On June 14, 2021, we lost a jewel of a human being. His name, VK Harindran, would probably not ring a bell even for the large number of people – in Bangalore and elsewhere – who are in mourning this week. But Hari, as he was commonly and affectionately known, had a special place in the hearts of anyone who had the good fortune to have known him. What was it about Hari that made him so special? Was it the fact that he was a low-key pioneer in the fast-track field of information technology, a successful entrepreneur associated with a number of companies such as ProcSys (of which he was Chairman and CEO), PSI Data Systems and Peninsula Electronics?
Was it his illustrious lineage, with both his parents having been prominent in politics, especially in Kerala? His mother was Leela Damodara Menon, who had two innings as a member of the Kerala Legislative Assembly and was later also a member of the Rajya Sabha. His father, KA Damodara Menon, was a journalist (an early editor of Mathrubhumi) and author, besides being a freedom fighter and serving in the Provincial Parliament and the Lok Sabha in the 1950s before becoming an MLA and Minister in Kerala in the 1960s.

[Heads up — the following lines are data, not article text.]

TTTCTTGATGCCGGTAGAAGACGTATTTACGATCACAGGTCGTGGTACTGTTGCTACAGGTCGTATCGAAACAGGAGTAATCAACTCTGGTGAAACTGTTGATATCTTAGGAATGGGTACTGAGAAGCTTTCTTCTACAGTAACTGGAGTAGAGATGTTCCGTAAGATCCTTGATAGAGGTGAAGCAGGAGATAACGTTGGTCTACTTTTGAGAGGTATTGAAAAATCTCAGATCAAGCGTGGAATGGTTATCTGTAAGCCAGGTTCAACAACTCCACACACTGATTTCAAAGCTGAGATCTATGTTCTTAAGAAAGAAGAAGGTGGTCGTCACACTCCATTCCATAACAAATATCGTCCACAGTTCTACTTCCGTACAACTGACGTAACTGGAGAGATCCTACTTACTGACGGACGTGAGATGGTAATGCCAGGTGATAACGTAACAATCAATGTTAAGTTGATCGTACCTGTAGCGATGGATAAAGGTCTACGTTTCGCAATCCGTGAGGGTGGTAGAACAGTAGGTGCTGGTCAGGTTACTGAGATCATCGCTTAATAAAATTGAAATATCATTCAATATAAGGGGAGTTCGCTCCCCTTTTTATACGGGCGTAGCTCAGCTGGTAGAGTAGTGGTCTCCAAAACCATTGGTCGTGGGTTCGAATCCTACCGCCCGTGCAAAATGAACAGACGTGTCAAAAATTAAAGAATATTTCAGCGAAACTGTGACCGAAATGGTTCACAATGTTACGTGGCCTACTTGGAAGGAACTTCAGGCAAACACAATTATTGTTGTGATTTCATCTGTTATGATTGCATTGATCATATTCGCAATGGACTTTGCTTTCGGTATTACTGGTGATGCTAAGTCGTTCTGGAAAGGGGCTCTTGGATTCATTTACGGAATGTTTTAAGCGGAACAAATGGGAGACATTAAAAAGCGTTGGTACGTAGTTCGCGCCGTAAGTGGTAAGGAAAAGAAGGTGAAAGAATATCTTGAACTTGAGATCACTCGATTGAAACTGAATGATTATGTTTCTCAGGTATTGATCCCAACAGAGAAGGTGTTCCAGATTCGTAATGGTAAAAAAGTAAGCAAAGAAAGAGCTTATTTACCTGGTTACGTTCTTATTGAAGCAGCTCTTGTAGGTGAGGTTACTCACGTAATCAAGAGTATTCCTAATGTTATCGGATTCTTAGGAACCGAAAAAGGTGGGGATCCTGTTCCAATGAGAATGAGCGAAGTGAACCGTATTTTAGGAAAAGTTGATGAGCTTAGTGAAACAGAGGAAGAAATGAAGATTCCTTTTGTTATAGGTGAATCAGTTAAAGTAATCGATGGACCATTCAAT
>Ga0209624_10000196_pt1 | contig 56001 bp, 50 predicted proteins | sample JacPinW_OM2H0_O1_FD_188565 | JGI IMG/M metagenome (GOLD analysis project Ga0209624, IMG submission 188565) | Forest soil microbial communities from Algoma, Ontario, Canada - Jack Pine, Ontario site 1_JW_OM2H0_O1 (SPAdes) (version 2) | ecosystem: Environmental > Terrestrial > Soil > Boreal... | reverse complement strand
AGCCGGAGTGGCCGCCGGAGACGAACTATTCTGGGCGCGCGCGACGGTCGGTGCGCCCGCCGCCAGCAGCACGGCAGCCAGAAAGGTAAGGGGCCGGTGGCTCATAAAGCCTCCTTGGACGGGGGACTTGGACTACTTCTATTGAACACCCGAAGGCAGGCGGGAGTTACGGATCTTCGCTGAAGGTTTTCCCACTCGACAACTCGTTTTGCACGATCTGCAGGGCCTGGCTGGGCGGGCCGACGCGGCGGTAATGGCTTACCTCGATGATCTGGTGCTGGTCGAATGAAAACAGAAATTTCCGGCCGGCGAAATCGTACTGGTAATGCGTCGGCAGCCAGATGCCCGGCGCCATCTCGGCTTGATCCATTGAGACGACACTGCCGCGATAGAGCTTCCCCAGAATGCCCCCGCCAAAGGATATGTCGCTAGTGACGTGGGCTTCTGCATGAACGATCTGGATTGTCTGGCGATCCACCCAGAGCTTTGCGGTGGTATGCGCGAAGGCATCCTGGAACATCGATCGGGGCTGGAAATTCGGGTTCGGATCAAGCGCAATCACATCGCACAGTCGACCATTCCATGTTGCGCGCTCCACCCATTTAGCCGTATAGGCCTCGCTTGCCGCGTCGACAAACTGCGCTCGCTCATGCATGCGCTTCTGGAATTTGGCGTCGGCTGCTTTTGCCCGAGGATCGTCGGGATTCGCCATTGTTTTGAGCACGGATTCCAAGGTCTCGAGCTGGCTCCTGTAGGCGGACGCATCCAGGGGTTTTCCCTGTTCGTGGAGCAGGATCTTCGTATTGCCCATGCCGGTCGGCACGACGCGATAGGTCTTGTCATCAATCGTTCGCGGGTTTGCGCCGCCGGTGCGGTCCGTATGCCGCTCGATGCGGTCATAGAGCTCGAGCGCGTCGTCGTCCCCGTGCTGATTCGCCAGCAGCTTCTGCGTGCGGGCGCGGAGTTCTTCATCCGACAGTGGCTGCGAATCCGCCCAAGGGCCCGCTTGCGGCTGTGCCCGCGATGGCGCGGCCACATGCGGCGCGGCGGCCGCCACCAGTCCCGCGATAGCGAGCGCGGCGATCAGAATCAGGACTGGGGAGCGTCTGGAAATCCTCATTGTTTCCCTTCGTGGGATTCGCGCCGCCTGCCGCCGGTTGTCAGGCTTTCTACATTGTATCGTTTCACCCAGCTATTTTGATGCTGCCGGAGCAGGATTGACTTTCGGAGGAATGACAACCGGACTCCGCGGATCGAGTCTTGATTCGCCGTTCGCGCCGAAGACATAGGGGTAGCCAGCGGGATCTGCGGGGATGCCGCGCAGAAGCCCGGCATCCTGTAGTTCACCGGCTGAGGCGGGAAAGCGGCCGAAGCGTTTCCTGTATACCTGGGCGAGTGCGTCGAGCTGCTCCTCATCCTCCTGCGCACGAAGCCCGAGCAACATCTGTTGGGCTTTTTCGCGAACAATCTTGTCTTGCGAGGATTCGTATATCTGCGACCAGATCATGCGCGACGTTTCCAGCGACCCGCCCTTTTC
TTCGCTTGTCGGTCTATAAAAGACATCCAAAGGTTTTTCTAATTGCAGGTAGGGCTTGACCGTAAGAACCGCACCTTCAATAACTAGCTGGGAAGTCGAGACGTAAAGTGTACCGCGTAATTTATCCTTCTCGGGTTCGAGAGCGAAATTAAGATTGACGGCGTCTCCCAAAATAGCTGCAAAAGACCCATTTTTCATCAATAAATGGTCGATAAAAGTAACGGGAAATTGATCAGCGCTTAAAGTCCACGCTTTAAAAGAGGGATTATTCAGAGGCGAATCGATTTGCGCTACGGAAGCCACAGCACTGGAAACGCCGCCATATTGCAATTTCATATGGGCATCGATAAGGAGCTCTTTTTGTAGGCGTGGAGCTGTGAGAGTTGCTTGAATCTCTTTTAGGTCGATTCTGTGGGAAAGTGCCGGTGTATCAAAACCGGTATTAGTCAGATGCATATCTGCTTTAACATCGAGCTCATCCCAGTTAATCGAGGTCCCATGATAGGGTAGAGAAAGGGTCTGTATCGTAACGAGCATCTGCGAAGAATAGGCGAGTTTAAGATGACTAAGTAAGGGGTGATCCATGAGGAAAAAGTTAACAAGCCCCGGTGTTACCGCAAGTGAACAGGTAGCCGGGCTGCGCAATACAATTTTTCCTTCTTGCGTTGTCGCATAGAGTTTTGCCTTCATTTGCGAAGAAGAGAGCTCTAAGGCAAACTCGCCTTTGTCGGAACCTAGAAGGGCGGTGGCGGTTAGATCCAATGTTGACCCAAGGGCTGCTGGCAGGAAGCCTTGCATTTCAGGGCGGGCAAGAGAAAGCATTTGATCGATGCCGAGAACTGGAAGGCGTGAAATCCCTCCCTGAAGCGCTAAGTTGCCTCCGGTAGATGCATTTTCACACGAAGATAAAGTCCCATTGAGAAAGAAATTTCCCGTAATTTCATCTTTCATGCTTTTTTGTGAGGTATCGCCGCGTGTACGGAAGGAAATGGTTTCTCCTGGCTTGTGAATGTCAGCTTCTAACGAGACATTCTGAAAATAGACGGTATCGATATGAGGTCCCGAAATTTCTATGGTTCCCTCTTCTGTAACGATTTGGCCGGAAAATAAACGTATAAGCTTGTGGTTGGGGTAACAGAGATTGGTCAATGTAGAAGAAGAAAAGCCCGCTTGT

Was it the fact that Hari was married to a high-profile woman, Nandana Reddy – trade unionist, social and political activist, civil liberties and child rights advocate, and co-founder of the Concerned for Working Children (a non-profit organisation which Hari also supported and served as a member of the Governing Board)?
Was it that he was the male equivalent of the hostess with the mostest: warm and welcoming, generous and hospitable, enthusiastically presiding over virtually daily gatherings of friends and family, not to mention the much-awaited annual Onam sadhyas, in the open house that was their home?
All these aspects of his life no doubt contributed to his personality and popularity, along with many others: his devotion to tennis and golf, his piano flourishes, his culinary experiments, his resemblance to legendary singer Yesudas (or vice versa, as he put it!), his wicked sense of humour and irrepressible joie de vivre.
But to me, what made Hari truly special was the rare human being he was: genuinely good, incurably sweet. It was as if every cell in his body was brimming with happiness, kindness, love and affection. That body is now gone, but his spirit remains – somewhere over the rainbow.